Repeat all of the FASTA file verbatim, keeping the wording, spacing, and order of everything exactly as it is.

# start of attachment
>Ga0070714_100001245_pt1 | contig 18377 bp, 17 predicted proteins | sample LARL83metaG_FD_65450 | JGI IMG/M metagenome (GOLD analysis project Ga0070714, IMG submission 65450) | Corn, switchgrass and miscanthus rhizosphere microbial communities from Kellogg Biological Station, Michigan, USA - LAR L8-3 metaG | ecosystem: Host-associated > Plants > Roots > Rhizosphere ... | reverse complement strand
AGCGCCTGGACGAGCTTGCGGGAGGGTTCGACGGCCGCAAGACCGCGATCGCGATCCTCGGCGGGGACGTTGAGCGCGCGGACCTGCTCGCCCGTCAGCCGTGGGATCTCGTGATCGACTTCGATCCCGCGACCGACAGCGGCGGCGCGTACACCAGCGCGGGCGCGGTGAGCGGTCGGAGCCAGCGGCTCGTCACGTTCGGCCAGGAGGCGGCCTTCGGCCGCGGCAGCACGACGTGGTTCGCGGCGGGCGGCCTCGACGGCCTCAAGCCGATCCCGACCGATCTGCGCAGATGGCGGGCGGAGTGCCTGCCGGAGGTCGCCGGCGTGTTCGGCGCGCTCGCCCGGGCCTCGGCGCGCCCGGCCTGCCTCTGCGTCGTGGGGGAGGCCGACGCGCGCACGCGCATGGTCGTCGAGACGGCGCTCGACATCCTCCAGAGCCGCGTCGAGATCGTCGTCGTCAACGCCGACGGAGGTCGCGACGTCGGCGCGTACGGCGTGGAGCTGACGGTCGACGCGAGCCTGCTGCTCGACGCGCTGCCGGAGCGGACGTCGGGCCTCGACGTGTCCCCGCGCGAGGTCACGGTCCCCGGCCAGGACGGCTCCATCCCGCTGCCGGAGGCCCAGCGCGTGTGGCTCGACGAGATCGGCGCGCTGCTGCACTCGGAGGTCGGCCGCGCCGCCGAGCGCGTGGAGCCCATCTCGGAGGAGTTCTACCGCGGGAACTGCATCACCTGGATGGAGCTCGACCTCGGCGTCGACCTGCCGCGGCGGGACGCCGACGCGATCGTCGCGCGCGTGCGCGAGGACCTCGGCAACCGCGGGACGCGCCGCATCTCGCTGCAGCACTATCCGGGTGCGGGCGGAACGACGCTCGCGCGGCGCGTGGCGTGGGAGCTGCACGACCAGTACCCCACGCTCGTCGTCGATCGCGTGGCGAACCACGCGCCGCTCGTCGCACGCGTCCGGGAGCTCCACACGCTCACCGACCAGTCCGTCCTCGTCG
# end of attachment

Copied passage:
>Ga0070714_100001245_pt1 | contig 18377 bp, 17 predicted proteins | sample LARL83metaG_FD_65450 | JGI IMG/M metagenome (GOLD analysis project Ga0070714, IMG submission 65450) | Corn, switchgrass and miscanthus rhizosphere microbial communities from Kellogg Biological Station, Michigan, USA - LAR L8-3 metaG | ecosystem: Host-associated > Plants > Roots > Rhizosphere ... | reverse complement strand
AGCGCCTGGACGAGCTTGCGGGAGGGTTCGACGGCCGCAAGACCGCGATCGCGATCCTCGGCGGGGACGTTGAGCGCGCGGACCTGCTCGCCCGTCAGCCGTGGGATCTCGTGATCGACTTCGATCCCGCGACCGACAGCGGCGGCGCGTACACCAGCGCGGGCGCGGTGAGCGGTCGGAGCCAGCGGCTCGTCACGTTCGGCCAGGAGGCGGCCTTCGGCCGCGGCAGCACGACGTGGTTCGCGGCGGGCGGCCTCGACGGCCTCAAGCCGATCCCGACCGATCTGCGCAGATGGCGGGCGGAGTGCCTGCCGGAGGTCGCCGGCGTGTTCGGCGCGCTCGCCCGGGCCTCGGCGCGCCCGGCCTGCCTCTGCGTCGTGGGGGAGGCCGACGCGCGCACGCGCATGGTCGTCGAGACGGCGCTCGACATCCTCCAGAGCCGCGTCGAGATCGTCGTCGTCAACGCCGACGGAGGTCGCGACGTCGGCGCGTACGGCGTGGAGCTGACGGTCGACGCGAGCCTGCTGCTCGACGCGCTGCCGGAGCGGACGTCGGGCCTCGACGTGTCCCCGCGCGAGGTCACGGTCCCCGGCCAGGACGGCTCCATCCCGCTGCCGGAGGCCCAGCGCGTGTGGCTCGACGAGATCGGCGCGCTGCTGCACTCGGAGGTCGGCCGCGCCGCCGAGCGCGTGGAGCCCATCTCGGAGGAGTTCTACCGCGGGAACTGCATCACCTGGATGGAGCTCGACCTCGGCGTCGACCTGCCGCGGCGGGACGCCGACGCGATCGTCGCGCGCGTGCGCGAGGACCTCGGCAACCGCGGGACGCGCCGCATCTCGCTGCAGCACTATCCGGGTGCGGGCGGAACGACGCTCGCGCGGCGCGTGGCGTGGGAGCTGCACGACCAGTACCCCACGCTCGTCGTCGATCGCGTGGCGAACCACGCGCCGCTCGTCGCACGCGTCCGGGAGCTCCACACGCTCACCGACCAGTCCGTCCTCGTCG